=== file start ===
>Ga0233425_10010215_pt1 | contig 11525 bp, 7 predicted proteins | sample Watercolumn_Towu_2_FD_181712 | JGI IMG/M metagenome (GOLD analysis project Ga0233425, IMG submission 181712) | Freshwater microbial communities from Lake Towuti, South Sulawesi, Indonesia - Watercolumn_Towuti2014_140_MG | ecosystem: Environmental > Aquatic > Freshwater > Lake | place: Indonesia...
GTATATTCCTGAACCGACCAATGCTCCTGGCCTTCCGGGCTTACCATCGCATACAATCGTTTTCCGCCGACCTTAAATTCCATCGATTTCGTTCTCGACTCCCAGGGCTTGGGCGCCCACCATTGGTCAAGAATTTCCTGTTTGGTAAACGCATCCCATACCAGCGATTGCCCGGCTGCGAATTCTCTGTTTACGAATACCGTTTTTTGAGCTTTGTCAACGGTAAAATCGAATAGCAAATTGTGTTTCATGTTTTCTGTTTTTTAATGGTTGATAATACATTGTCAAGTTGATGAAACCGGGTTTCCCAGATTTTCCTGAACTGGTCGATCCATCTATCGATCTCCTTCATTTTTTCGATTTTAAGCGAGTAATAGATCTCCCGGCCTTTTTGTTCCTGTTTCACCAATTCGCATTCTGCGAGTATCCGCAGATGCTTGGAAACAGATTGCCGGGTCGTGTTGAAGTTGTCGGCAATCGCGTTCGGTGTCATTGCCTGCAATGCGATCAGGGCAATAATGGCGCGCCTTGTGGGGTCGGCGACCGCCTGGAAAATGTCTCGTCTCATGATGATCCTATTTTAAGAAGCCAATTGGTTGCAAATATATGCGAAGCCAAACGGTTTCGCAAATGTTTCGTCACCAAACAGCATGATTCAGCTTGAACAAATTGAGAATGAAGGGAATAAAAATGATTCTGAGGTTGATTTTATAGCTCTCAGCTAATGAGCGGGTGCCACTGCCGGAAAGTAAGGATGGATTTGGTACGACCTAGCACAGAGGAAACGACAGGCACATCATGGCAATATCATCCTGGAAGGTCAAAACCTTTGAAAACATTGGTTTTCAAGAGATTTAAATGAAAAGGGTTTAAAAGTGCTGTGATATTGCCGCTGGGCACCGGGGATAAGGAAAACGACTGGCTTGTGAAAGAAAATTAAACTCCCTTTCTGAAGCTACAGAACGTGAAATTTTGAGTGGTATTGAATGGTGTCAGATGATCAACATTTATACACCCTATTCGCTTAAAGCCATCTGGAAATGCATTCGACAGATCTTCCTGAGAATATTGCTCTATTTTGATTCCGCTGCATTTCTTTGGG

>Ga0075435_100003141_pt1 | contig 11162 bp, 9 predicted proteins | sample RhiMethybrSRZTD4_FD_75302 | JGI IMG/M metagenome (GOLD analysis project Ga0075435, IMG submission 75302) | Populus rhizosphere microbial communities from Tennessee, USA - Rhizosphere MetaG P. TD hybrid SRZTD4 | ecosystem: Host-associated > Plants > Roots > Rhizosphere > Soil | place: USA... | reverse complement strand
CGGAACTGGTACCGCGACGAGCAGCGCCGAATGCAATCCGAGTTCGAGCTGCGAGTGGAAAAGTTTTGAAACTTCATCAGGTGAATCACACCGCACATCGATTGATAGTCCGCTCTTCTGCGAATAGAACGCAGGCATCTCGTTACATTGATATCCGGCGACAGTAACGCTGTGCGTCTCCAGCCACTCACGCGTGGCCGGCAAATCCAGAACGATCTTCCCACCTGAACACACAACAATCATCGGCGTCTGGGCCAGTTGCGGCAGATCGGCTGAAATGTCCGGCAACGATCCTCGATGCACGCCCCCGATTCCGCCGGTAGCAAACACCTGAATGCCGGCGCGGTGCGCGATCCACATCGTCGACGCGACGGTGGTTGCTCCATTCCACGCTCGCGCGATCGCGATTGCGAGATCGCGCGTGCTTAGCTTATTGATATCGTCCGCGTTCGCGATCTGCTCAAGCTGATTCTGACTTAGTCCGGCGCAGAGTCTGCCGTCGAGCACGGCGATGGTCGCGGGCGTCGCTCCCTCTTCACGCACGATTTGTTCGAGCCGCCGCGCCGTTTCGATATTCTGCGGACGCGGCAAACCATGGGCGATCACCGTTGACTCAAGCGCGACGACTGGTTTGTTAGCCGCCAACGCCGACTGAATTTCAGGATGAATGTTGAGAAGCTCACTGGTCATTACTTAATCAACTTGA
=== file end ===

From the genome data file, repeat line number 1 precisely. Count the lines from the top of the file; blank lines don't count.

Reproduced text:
>Ga0233425_10010215_pt1 | contig 11525 bp, 7 predicted proteins | sample Watercolumn_Towu_2_FD_181712 | JGI IMG/M metagenome (GOLD analysis project Ga0233425, IMG submission 181712) | Freshwater microbial communities from Lake Towuti, South Sulawesi, Indonesia - Watercolumn_Towuti2014_140_MG | ecosystem: Environmental > Aquatic > Freshwater > Lake | place: Indonesia...